Dreaming Big With a Little Guitar

Story and photos by Donna Atola, Kenya Field Communications Specialist

Hard places hinder most children from achieving their dreams. But these kids in Kenya refuse to be held down by poverty so they build their own guitars from salvaged materials and learn how to play.

Kids at their Hope Center show off their homemade guitars.

Nurturing a child’s talent, such as playing a musical instrument, is nearly impossible for families living in poverty. Parents spend what little money they have on food and other basic needs — not expensive guitars.

So most kids in hard places tend to give up on their talents.

But the kids at Deliverance Church Kakuyuni Hope Center in Malindi, Kenya, have found a way of keeping their talents and dreams alive by making homemade guitars from salvaged items.

It all started with one child who saw a band playing guitars at a ceremony in the village and also in church.

Curiosity led the child to try to make a guitar using plastic bottles and strings. That one plastic guitar piqued the curiosity of other kids interested in music, and so they learned the skill as well.

Now at the Hope Center, a group of young boys makes guitars for themselves and for other kids who don’t know how to make them.

The church that hosts the Hope Center has a set of musical instruments, including one guitar.

Caleb, a Child Champion at the center, says they have formed a group of kids interested in music, and on Saturdays, one of the teachers trains them to play the guitar and practice their vocals.

The challenge, however, is that the kids must be allocated a limited amount of time to play the church’s guitar so that each of them gets a turn, he says.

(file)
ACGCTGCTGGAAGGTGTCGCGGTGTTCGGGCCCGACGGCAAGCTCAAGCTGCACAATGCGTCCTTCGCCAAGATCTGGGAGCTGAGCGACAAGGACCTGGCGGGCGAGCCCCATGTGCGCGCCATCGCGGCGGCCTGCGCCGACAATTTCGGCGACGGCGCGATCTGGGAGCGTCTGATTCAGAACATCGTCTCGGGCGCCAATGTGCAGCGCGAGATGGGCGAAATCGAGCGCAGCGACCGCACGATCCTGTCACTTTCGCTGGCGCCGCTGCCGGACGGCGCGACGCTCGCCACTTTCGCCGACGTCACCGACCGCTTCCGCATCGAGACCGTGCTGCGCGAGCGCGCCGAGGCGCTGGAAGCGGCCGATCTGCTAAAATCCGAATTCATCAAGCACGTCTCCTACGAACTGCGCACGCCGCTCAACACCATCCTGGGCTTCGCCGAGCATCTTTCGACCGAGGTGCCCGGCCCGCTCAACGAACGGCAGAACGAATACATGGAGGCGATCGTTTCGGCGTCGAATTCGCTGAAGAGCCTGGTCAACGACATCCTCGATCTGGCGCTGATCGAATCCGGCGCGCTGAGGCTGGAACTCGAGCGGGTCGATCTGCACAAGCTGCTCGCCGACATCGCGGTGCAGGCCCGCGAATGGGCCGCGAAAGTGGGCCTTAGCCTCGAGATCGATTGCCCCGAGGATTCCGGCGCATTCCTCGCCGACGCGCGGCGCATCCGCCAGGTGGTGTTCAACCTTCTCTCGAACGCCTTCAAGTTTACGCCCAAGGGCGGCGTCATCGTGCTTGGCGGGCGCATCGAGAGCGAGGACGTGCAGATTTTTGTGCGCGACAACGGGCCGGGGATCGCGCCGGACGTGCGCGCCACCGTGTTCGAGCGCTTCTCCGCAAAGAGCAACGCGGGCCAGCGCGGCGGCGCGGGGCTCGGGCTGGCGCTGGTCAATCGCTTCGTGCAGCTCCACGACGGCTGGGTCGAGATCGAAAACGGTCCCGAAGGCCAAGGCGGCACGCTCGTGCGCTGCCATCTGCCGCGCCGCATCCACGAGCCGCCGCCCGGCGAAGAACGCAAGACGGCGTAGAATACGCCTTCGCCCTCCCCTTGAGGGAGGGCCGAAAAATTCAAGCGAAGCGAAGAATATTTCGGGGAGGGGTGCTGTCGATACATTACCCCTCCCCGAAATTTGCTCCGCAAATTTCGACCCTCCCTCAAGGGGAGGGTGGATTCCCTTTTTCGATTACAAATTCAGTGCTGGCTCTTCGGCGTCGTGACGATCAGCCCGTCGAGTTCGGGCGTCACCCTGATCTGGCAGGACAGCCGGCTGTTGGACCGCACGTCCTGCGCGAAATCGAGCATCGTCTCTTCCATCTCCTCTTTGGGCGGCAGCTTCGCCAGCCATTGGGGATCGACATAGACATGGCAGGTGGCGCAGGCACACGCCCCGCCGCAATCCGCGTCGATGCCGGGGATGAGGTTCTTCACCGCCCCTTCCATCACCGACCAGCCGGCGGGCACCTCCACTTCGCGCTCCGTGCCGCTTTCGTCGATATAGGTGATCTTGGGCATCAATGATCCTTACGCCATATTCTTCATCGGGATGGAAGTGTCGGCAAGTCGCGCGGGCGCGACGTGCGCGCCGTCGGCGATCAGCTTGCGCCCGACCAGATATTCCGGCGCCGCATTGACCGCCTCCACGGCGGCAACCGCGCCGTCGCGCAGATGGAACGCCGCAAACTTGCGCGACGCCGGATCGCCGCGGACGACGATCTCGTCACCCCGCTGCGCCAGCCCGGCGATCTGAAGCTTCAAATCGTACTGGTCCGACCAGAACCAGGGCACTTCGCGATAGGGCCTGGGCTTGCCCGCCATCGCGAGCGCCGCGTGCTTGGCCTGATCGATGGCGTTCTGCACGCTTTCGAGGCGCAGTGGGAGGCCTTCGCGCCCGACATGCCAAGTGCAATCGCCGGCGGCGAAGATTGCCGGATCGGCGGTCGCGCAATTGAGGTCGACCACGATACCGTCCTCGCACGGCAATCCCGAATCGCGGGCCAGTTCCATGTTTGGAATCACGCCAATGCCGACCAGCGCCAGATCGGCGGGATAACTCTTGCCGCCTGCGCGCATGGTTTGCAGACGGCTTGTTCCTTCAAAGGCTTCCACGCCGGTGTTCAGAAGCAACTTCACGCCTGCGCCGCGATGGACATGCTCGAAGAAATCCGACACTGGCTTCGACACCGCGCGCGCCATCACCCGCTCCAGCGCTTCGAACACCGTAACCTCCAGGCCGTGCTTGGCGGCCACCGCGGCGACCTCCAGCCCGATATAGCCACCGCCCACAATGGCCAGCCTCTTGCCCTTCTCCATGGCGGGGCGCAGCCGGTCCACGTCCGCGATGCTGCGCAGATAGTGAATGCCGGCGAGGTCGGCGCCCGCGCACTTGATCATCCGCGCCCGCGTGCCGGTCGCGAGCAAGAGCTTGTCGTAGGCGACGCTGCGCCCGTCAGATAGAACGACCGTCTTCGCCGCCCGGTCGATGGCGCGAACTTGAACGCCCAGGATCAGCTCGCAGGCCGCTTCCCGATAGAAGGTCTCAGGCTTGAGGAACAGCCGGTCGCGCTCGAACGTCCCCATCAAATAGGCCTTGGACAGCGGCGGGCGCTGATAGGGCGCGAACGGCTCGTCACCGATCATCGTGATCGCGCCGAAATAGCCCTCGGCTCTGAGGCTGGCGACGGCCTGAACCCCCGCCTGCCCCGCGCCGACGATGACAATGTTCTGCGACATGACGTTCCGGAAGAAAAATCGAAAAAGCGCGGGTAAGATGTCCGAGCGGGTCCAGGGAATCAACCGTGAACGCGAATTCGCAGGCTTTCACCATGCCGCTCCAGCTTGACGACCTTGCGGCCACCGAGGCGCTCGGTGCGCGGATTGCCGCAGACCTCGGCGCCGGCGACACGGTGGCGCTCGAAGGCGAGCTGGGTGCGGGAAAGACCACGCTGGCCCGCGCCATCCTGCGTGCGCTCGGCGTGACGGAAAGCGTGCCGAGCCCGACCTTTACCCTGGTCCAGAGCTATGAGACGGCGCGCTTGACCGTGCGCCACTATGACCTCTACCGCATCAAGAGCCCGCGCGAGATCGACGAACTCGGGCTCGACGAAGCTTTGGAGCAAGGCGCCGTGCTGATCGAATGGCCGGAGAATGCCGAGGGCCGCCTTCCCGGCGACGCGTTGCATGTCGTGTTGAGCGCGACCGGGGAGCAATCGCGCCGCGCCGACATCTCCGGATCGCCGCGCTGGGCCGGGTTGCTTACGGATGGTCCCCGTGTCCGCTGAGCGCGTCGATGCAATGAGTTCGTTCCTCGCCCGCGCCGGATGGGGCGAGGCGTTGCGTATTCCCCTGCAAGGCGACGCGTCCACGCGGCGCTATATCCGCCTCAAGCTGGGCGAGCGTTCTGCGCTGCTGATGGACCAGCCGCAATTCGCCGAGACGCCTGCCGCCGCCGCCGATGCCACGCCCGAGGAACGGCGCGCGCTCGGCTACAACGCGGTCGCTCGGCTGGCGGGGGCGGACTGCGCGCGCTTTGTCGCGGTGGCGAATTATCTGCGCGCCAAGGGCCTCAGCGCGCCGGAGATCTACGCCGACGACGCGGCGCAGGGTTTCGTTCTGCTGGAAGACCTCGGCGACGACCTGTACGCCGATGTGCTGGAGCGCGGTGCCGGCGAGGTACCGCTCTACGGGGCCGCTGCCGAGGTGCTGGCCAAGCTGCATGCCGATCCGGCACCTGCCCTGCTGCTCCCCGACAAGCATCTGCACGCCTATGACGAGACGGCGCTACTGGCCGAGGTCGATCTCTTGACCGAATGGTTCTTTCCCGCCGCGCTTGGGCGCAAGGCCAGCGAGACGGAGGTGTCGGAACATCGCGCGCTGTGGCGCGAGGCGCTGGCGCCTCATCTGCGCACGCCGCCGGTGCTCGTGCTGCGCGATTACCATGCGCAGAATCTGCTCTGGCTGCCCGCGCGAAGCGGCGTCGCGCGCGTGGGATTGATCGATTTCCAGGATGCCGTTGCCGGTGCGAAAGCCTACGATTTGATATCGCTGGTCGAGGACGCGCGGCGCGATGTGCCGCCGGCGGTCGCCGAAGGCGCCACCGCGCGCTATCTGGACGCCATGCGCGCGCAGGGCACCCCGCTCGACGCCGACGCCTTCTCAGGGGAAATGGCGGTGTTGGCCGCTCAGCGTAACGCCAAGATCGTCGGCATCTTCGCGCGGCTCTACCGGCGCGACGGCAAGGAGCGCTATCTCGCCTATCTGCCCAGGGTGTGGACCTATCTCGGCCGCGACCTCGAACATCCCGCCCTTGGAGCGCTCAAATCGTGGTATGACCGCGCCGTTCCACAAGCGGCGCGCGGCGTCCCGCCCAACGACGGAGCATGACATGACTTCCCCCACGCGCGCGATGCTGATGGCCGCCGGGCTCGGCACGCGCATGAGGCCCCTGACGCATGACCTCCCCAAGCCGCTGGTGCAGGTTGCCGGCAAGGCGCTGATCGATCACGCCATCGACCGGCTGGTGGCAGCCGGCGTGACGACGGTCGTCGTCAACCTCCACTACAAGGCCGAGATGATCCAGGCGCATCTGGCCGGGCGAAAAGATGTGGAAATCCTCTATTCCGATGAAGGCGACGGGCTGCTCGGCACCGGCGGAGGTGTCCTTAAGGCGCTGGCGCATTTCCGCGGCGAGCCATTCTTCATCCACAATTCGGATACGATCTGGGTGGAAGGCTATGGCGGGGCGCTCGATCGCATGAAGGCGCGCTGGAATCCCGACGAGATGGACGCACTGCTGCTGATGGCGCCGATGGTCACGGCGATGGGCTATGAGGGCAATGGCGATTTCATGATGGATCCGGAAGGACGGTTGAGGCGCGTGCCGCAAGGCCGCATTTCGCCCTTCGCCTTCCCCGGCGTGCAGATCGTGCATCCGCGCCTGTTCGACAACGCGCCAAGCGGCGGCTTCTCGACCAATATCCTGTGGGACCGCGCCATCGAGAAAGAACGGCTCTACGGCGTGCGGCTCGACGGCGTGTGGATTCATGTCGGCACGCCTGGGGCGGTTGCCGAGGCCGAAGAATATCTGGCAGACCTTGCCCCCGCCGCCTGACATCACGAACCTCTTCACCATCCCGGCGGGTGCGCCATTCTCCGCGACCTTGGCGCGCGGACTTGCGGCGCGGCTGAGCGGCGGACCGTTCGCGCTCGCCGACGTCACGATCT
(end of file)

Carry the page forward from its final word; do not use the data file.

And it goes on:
The items used by kids to make guitars include a knife, plastic container, nails, wood rod, and plastic thread.

“Most of our kids love music, and they want to spend more time on the instruments,” Caleb says. “Unfortunately, that’s impossible because they only come to the center once a week. However, their exposure to real musical instruments sparked something in them, and I believe this is what pushed them to want to own guitars of their own.

“No matter where a child is, God places in them something exceptional that makes them unique and helps them thrive.”

After a day of practicing with the church’s guitar, the kids go home and continue practicing on their homemade guitars. In the process, their skills improve.

Caleb says encouraging the kids to nurture their creativity helps boost their confidence in exploring their talent and also assures them that poverty can’t hinder them from achieving their dreams.

Kids use a knife to cut the plastic container.

They use a nail to make holes in the cut side.

Then they tie string onto nails from one end of the guitar to the other.

The finished products are little works of art.

“All kids are blessed, but most of the time, poverty tries to convince them otherwise,” he says.

“So we are here to affirm that they can do great things despite being in hard places, and that is why we support them in making those plastic guitars and allow them to play their guitars during events at the center and in church.”

Ready to rock ‘n’ roll!

In addition to improving their skills, the kids also learn how to make use of the resources that are locally available, and this allows them to appreciate the places they are from.

They are also able to carry their guitars everywhere they go because they are light and portable, as opposed to the guitar in the church, which is too for most kids to carry.

In playing their little plastic guitars, the kids are slowly honing their skills, and soon the center will have great guitarists, Caleb says.

“If they are good at it now, what would they do if they could afford to attend a music academy or have access to modern instruments a lot more?” he asks.

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